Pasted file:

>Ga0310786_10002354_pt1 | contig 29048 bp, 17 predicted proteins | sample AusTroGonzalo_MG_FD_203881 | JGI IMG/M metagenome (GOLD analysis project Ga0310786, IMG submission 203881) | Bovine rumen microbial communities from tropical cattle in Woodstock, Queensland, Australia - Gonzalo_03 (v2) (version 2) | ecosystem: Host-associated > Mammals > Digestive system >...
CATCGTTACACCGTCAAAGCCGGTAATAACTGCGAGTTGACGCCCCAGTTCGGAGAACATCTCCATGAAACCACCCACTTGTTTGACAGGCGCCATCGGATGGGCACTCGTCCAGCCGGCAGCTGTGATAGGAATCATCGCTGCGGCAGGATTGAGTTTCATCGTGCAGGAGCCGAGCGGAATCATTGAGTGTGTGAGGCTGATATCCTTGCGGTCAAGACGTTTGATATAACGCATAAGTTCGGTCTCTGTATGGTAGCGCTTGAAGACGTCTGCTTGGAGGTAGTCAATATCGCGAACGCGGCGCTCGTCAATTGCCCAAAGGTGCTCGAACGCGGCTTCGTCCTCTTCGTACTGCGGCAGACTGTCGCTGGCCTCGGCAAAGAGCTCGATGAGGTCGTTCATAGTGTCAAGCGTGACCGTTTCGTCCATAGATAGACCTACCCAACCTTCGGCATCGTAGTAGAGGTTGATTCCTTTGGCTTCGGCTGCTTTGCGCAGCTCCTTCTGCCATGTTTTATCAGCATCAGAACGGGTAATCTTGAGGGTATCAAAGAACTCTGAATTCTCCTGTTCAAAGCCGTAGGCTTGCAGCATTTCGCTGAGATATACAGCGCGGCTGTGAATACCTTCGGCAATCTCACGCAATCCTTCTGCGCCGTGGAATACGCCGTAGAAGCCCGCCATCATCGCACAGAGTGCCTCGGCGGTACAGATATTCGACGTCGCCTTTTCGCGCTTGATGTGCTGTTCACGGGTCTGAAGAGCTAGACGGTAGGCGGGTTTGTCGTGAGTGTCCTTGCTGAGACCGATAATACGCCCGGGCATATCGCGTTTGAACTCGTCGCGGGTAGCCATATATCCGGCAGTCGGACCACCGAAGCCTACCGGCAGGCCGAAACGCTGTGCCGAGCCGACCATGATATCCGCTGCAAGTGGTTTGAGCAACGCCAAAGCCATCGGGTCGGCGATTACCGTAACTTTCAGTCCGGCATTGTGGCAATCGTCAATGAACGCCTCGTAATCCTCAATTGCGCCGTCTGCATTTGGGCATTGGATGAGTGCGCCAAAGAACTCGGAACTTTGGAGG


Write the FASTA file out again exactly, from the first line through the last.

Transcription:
>Ga0310786_10002354_pt1 | contig 29048 bp, 17 predicted proteins | sample AusTroGonzalo_MG_FD_203881 | JGI IMG/M metagenome (GOLD analysis project Ga0310786, IMG submission 203881) | Bovine rumen microbial communities from tropical cattle in Woodstock, Queensland, Australia - Gonzalo_03 (v2) (version 2) | ecosystem: Host-associated > Mammals > Digestive system >...
CATCGTTACACCGTCAAAGCCGGTAATAACTGCGAGTTGACGCCCCAGTTCGGAGAACATCTCCATGAAACCACCCACTTGTTTGACAGGCGCCATCGGATGGGCACTCGTCCAGCCGGCAGCTGTGATAGGAATCATCGCTGCGGCAGGATTGAGTTTCATCGTGCAGGAGCCGAGCGGAATCATTGAGTGTGTGAGGCTGATATCCTTGCGGTCAAGACGTTTGATATAACGCATAAGTTCGGTCTCTGTATGGTAGCGCTTGAAGACGTCTGCTTGGAGGTAGTCAATATCGCGAACGCGGCGCTCGTCAATTGCCCAAAGGTGCTCGAACGCGGCTTCGTCCTCTTCGTACTGCGGCAGACTGTCGCTGGCCTCGGCAAAGAGCTCGATGAGGTCGTTCATAGTGTCAAGCGTGACCGTTTCGTCCATAGATAGACCTACCCAACCTTCGGCATCGTAGTAGAGGTTGATTCCTTTGGCTTCGGCTGCTTTGCGCAGCTCCTTCTGCCATGTTTTATCAGCATCAGAACGGGTAATCTTGAGGGTATCAAAGAACTCTGAATTCTCCTGTTCAAAGCCGTAGGCTTGCAGCATTTCGCTGAGATATACAGCGCGGCTGTGAATACCTTCGGCAATCTCACGCAATCCTTCTGCGCCGTGGAATACGCCGTAGAAGCCCGCCATCATCGCACAGAGTGCCTCGGCGGTACAGATATTCGACGTCGCCTTTTCGCGCTTGATGTGCTGTTCACGGGTCTGAAGAGCTAGACGGTAGGCGGGTTTGTCGTGAGTGTCCTTGCTGAGACCGATAATACGCCCGGGCATATCGCGTTTGAACTCGTCGCGGGTAGCCATATATCCGGCAGTCGGACCACCGAAGCCTACCGGCAGGCCGAAACGCTGTGCCGAGCCGACCATGATATCCGCTGCAAGTGGTTTGAGCAACGCCAAAGCCATCGGGTCGGCGATTACCGTAACTTTCAGTCCGGCATTGTGGCAATCGTCAATGAACGCCTCGTAATCCTCAATTGCGCCGTCTGCATTTGGGCATTGGATGAGTGCGCCAAAGAACTCGGAACTTTGGAGG